BYU grad makes impact in fantasy world

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    By Gina Groeger

    gina@newsroom.byu.edu

    A local author and former BYU student has found time to participate in many aspects of both writing and multi-media.

    Dave Wolverton, a science fiction and fantasy writer, said with all the different forms of entertainment in the world right now an author almost has no choice but to go into multi-media.

    About four years ago, he decided to begin working with multi-media. Wolverton said he wanted to work his way into the field and began with video games.

    Wolverton said Runelords, Barbarians and Starcraft’s broodwar scenes are some of the video games he has helped design.

    But, film is a field he really wants to work in, Wolverton said.

    Marion Smith, BYU’s recently retired science fiction literature and creative writing professor, said he thinks Wolverton will do well in the film industry.

    In the fall of 1999, Wolverton started writing a screenplay, but it was not until spring of this year that he began his own Science Fiction and Fantasy film company, Wolverton said.

    The film industry needs his talent, Smith said.

    Wolverton said he started to write as a career in 1985 as a student at BYU. In 1989, his first book, “On My Way to Paradise,” was published.

    Wolverton said he has written twenty-nine books under the name Wolverton and four more will be released soon.

    Under his pseudo name, David Farland, he writes fantasy books. Currently he has only two books, with the third on its way, published under Farland, Wolverton said.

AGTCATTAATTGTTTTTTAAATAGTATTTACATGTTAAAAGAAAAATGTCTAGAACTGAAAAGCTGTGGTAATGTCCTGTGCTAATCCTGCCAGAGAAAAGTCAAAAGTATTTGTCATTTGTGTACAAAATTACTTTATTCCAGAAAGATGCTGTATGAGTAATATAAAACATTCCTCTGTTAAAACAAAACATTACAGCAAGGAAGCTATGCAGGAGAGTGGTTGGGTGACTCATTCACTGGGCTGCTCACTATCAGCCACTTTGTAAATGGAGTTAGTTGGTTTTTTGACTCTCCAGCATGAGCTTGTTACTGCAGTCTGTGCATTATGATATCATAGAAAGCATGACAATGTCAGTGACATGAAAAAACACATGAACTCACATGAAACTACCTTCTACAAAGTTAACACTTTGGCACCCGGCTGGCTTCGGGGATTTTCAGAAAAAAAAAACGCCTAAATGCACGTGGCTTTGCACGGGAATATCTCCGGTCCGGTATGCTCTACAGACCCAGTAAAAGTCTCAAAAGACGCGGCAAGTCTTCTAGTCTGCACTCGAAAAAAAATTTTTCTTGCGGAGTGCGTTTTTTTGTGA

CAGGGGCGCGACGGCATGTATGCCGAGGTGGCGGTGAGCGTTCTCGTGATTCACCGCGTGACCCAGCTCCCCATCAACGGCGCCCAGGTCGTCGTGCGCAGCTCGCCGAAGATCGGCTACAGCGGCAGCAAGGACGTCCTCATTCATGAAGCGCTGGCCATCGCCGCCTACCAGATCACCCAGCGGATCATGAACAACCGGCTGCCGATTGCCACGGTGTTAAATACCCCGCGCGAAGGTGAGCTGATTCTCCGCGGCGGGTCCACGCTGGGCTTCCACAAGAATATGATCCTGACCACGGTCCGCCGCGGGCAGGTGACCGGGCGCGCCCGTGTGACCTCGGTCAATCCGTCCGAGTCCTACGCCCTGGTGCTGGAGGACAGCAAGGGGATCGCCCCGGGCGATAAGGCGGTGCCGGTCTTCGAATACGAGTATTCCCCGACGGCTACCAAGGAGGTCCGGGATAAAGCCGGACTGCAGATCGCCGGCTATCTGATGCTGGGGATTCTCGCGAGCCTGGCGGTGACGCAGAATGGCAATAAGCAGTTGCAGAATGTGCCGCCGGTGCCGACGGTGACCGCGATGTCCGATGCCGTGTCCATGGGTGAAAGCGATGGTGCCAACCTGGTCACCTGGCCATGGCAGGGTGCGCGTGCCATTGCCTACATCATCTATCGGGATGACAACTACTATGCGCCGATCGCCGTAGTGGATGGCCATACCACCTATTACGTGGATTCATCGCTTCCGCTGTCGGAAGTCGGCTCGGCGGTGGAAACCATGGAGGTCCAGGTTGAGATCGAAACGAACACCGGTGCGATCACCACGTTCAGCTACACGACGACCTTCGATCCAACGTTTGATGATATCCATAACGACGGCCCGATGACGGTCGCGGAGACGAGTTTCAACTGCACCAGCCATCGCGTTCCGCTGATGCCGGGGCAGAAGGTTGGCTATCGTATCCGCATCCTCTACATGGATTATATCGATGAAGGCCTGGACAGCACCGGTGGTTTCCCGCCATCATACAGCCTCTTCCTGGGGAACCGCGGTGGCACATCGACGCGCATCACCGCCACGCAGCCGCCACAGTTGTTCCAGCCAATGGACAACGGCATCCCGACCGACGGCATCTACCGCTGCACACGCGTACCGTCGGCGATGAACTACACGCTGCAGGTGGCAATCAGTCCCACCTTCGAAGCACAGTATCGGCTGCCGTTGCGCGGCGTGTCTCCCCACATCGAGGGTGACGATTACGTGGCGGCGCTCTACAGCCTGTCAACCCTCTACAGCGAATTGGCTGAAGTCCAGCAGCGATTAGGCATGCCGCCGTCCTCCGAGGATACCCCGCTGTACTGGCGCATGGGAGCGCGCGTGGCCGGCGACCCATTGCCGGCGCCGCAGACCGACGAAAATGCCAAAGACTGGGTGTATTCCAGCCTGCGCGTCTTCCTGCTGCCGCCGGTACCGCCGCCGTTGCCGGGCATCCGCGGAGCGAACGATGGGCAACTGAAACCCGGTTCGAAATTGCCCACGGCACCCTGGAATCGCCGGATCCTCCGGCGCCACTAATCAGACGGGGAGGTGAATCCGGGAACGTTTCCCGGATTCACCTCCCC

The name of his film company is Farland Productions, Wolverton said.

    Along with owning and running a film company, writing science fiction and fantasy and designing video games, Wolverton teaches one creative writing class at BYU.

    Smith said Wolverton used to substitute for his creative writing and literature classes.

    After Smith retired he recommended Wolverton as a teacher for the science fiction and fantasy creative writing class, White said.

    Jamie Cummings, 20, a junior from Beaverton, Oregon, majoring in computer science and a former student of Wolverton, said, “He is a fun teacher and really knows the subject. It is important for a teacher to be enthusiastic about the subject and Dave does that.”

    Wolverton only has time to teach one class once a year, Anne White, administrative assistant in the English Department, said.

    The English Department is very pleased to have Wolverton teach here, White said.

    While attending BYU, Wolverton got involved in two main areas of science fiction and fantasy at BYU, Smith said.

    The first is The Leading Edge Magazine. The second is a symposium called Life, The Universe and Everything, Smith said.

    After leaving BYU, Wolverton was appointed as a judge for the Writers of the Future Contest. He was then appointed as the chief judge of the contest and remained in that position for several years, Smith said.

    Wolverton also got involved in comic books. Recently he helped create a series called Safire with Les Pardew, he said.

    He loved reading as a child and didn’t find enough stories that he liked. He started writing the stories he could not find as a child, Wolverton said.

    The author that had the greatest influence on him is Tolkien, Wolverton said.

    At BYU, however, the most influential teacher in regards to writing was Elouise Bell, his creative writing teacher, Wolverton said.

    For a short time he tried mainstream books but found he was really just interested in science fiction and fantasy, Wolverton said.

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